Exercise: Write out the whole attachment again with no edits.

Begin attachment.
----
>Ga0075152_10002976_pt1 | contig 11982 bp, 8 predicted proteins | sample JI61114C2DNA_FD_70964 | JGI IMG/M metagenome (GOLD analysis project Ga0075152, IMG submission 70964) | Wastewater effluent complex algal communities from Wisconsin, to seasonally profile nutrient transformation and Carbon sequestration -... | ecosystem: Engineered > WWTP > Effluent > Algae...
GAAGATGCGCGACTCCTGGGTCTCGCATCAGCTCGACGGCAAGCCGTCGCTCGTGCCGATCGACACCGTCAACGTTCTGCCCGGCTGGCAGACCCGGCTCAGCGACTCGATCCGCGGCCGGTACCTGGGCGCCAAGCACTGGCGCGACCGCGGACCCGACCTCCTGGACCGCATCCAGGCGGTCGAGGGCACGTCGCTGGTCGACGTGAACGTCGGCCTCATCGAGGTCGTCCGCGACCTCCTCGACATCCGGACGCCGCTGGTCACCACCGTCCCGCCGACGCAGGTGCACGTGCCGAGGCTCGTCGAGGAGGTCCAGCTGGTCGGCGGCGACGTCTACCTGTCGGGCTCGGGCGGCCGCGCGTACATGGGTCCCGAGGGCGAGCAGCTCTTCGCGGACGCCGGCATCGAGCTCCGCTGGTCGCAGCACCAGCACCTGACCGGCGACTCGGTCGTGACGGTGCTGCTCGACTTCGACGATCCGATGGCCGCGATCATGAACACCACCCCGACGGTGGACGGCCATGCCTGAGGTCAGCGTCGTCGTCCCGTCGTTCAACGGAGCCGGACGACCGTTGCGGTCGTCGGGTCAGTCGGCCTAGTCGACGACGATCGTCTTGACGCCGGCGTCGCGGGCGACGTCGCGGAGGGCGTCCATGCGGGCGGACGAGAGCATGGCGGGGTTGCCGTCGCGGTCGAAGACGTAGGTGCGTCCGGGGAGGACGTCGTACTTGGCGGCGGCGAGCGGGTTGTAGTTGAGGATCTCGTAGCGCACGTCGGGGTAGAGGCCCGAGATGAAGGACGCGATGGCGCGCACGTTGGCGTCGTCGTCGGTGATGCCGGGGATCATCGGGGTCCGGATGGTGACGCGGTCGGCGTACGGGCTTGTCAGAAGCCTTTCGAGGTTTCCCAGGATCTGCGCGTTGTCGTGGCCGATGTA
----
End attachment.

>Ga0075152_10002976_pt1 | contig 11982 bp, 8 predicted proteins | sample JI61114C2DNA_FD_70964 | JGI IMG/M metagenome (GOLD analysis project Ga0075152, IMG submission 70964) | Wastewater effluent complex algal communities from Wisconsin, to seasonally profile nutrient transformation and Carbon sequestration -... | ecosystem: Engineered > WWTP > Effluent > Algae...
GAAGATGCGCGACTCCTGGGTCTCGCATCAGCTCGACGGCAAGCCGTCGCTCGTGCCGATCGACACCGTCAACGTTCTGCCCGGCTGGCAGACCCGGCTCAGCGACTCGATCCGCGGCCGGTACCTGGGCGCCAAGCACTGGCGCGACCGCGGACCCGACCTCCTGGACCGCATCCAGGCGGTCGAGGGCACGTCGCTGGTCGACGTGAACGTCGGCCTCATCGAGGTCGTCCGCGACCTCCTCGACATCCGGACGCCGCTGGTCACCACCGTCCCGCCGACGCAGGTGCACGTGCCGAGGCTCGTCGAGGAGGTCCAGCTGGTCGGCGGCGACGTCTACCTGTCGGGCTCGGGCGGCCGCGCGTACATGGGTCCCGAGGGCGAGCAGCTCTTCGCGGACGCCGGCATCGAGCTCCGCTGGTCGCAGCACCAGCACCTGACCGGCGACTCGGTCGTGACGGTGCTGCTCGACTTCGACGATCCGATGGCCGCGATCATGAACACCACCCCGACGGTGGACGGCCATGCCTGAGGTCAGCGTCGTCGTCCCGTCGTTCAACGGAGCCGGACGACCGTTGCGGTCGTCGGGTCAGTCGGCCTAGTCGACGACGATCGTCTTGACGCCGGCGTCGCGGGCGACGTCGCGGAGGGCGTCCATGCGGGCGGACGAGAGCATGGCGGGGTTGCCGTCGCGGTCGAAGACGTAGGTGCGTCCGGGGAGGACGTCGTACTTGGCGGCGGCGAGCGGGTTGTAGTTGAGGATCTCGTAGCGCACGTCGGGGTAGAGGCCCGAGATGAAGGACGCGATGGCGCGCACGTTGGCGTCGTCGTCGGTGATGCCGGGGATCATCGGGGTCCGGATGGTGACGCGGTCGGCGTACGGGCTTGTCAGAAGCCTTTCGAGGTTTCCCAGGATCTGCGCGTTGTCGTGGCCGATGTA